‘Us Kids’ Director Kim A. Snyder on What Surprised Her Most about the Parkland Activists

     August 28, 2020


In the 37 days following a mass shooting at their school in Parkland, Florida, the teenagers from Marjory Stoneman Douglas High School organized a worldwide protest against gun violence and then moved from that straight into a nationwide bus tour to encourage people to vote against politicians that were in the pocket of the gun lobby. We’ve seen these young people in the eye of the media, but director Kim A. Snyder’s new documentary Us Kids goes behind the scenes to show the toll taken on kids who were traumatized but felt it was their duty to fight on behalf of their classmates who lost their lives.

I spoke to Snyder about the movie, which is currently making its way on a tour of drive-ins across the U.S. (click here to see when it’s coming near you). We talked about how she got embedded with the MSD kids, what surprised her the most about their journey, deciding on the right point to end this story, plans for a rollout of the movie beyond its drive-in run, and more.

How did you get embedded with the Marjory Stoneman Douglas kids?

KIM A. SNYDER: Well, it was a funny thing. I had made Newtown, which released back in 2016, and I really kind of thought I was done. That was a tough and long and worthy journey. And I was working on another project that I was developing in Florida, and the one thing after Newtown that I hadn’t really let go of was sort of the story of these kids that had really compelled me. They were first graders who had escaped from one of the rooms, and I got to know their parents. That was not a story that I… that specific story that I felt… I mean, they wanted to protect their identities, but I became friendly with some of those parents and thought about those survivor kids, and it just made me think a lot about, wow, all the hundreds of thousands of traumatized kids from gun violence, that’s something I’m not quite done with nor do I think the country really asks the question too much about what’s the cost of that.

And then I moved on, and I was working on other things, and I found myself on this shoot in Tallahassee, Florida, developing a completely different story with the mayor there. And Parkland happened while I was in Tallahassee. And there I was with the mayor on the steps of the Capitol, state Capitol, and these busloads of kids came up from Parkland and all these university kids, and it was thousands of kids demanding change from the governor. And I just was kind of… I had seen since I’ve made Newtown, obviously, followed on a personal level of the other horrible mass shootings and had made relationships with people in Newtown and knew how re-traumatizing that was. But when this happened, I thought, “Wow, these are… these kids are really understandably pissed off, and they’re… this feels different.”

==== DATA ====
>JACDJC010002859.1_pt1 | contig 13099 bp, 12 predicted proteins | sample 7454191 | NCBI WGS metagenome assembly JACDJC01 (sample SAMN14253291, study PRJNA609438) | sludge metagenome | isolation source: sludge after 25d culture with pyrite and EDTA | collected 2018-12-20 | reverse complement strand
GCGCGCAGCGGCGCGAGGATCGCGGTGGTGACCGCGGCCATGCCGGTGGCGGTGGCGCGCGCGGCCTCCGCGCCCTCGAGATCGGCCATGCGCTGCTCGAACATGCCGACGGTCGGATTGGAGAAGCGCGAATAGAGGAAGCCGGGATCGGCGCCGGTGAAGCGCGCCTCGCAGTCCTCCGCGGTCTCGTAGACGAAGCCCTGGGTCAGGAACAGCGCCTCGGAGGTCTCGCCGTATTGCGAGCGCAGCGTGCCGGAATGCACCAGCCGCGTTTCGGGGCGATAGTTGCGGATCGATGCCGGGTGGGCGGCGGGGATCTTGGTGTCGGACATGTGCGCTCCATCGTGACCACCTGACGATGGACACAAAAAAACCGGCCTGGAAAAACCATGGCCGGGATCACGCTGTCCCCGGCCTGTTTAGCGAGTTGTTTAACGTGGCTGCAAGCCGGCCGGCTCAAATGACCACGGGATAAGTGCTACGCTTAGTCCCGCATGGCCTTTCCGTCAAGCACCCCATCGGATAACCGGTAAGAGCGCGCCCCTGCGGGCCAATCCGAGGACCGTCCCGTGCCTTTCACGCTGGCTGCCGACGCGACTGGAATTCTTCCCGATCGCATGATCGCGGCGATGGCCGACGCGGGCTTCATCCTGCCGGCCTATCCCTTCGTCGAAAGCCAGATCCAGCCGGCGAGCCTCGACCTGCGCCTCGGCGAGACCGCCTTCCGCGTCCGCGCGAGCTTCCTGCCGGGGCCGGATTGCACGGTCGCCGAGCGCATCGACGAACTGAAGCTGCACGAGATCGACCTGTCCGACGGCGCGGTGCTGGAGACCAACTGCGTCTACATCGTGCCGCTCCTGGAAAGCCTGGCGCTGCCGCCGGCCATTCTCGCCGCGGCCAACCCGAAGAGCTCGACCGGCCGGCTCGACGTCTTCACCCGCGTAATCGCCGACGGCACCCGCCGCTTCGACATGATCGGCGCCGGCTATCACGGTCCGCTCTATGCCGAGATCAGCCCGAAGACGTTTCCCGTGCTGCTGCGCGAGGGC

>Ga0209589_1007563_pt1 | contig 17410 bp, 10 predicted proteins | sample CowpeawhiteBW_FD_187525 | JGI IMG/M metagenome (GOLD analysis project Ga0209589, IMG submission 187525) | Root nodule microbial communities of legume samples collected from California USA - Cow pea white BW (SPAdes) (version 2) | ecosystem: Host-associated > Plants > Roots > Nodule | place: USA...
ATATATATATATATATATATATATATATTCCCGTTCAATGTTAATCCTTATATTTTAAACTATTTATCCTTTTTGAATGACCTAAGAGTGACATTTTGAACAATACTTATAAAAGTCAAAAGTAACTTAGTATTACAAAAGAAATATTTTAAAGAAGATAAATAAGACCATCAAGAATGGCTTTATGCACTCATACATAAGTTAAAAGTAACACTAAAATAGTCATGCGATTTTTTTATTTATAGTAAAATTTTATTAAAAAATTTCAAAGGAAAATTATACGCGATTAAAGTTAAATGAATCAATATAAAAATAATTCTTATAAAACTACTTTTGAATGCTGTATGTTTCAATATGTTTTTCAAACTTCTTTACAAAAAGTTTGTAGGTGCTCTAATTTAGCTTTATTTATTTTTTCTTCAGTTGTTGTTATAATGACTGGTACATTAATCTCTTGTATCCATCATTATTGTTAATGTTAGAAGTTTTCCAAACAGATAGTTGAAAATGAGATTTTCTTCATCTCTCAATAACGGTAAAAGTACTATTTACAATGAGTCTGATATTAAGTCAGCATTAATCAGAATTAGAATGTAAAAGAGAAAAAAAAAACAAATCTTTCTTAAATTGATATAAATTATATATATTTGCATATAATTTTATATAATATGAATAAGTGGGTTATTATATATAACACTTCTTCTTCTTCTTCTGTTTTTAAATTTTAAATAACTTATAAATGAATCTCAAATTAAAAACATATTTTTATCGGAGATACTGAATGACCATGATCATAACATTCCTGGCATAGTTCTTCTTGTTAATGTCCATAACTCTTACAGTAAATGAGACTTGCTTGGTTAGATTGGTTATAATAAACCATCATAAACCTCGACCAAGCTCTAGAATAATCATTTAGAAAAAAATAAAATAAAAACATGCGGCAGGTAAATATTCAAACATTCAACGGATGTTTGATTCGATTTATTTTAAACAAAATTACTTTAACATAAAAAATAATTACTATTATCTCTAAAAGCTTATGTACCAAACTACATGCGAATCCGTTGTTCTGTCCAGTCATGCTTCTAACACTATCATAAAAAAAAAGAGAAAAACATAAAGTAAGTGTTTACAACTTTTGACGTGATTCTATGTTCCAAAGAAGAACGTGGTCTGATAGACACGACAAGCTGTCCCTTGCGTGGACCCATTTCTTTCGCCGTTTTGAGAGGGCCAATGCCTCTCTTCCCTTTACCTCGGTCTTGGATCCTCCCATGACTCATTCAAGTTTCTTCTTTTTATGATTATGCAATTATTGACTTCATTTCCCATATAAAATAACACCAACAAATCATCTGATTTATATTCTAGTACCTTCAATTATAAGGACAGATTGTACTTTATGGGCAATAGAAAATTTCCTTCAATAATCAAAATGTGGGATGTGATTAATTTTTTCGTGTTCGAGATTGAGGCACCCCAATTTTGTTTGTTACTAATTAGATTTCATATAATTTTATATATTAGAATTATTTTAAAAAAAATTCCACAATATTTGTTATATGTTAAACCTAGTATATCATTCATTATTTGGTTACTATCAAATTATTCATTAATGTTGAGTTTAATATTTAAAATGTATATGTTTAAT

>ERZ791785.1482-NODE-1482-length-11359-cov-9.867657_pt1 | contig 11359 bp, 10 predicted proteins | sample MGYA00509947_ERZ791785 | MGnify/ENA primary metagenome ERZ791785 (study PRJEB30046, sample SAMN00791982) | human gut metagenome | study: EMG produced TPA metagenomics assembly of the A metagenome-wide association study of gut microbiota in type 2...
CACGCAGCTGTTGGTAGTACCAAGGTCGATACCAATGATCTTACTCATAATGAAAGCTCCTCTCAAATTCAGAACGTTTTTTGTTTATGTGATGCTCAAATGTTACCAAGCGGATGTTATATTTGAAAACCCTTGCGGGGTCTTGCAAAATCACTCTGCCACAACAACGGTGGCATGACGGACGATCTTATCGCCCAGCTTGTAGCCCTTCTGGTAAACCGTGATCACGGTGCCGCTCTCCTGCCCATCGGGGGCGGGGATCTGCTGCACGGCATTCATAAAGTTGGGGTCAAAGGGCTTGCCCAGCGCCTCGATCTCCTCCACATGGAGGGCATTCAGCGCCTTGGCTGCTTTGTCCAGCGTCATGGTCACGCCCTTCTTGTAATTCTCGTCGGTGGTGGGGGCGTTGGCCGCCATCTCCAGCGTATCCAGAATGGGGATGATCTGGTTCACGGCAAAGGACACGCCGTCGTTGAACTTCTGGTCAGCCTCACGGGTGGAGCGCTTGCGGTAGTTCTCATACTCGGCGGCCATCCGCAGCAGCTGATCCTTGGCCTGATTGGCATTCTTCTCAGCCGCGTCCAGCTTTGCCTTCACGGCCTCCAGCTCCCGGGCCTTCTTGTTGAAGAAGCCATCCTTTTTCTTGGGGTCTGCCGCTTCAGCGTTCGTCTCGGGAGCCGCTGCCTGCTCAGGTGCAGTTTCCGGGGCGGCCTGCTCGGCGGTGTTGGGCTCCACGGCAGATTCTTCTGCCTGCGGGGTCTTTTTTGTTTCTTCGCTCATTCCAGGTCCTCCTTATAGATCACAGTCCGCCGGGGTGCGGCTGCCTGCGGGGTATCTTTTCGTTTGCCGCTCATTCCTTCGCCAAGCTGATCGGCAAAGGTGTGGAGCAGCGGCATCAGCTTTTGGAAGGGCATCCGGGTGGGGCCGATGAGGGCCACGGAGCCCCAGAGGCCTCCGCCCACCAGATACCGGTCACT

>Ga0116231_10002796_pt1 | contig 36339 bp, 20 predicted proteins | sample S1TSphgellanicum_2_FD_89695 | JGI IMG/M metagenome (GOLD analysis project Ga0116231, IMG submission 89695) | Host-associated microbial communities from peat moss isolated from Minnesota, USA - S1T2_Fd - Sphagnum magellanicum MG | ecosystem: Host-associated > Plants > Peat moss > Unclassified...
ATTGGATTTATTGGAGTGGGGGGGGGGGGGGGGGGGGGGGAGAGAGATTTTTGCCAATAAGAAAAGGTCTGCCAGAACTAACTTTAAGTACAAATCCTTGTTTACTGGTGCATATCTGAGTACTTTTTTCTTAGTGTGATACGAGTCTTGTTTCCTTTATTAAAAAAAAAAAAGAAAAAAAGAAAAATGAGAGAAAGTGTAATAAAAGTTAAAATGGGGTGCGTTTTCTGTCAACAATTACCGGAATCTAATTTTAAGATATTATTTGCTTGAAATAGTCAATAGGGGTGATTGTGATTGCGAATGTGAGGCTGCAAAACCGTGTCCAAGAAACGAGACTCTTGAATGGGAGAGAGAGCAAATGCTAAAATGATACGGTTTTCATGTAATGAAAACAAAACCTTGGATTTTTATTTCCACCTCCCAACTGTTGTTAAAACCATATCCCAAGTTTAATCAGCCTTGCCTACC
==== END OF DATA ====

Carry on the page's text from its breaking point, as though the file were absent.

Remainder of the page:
us-kids-drive-in-scheduleSo I felt compelled to kind of delve into that different, very different, territory, and I very quickly decided that it needed to be a completely different kind of film that was not about collective grief and adult collective grief, and I had explored that terrain in Newtown, but this was about a movement that I felt started on the steps. I felt like it started with Emma’s speech several days later that kind of caught on and felt right away like this is one of those historic moments, like Arab Spring or… It started to feel like that. And just felt compelled like, “I’ve got to do this.”

So I went down to Parkland from Tallahassee within days of that shooting and started to… I think because of Newtown, I had some trust built in of having dealt with that subject matter and definitely felt like this isn’t… I already did Newtown. It’s not a story about a mass shooting. It’s a story following a movement sparked by kids that came out of another one of these things, but it was going to be about trauma and rage that’s translated into, ultimately into, hope. And I find it… I find it to be very hopeful, what I chronicled.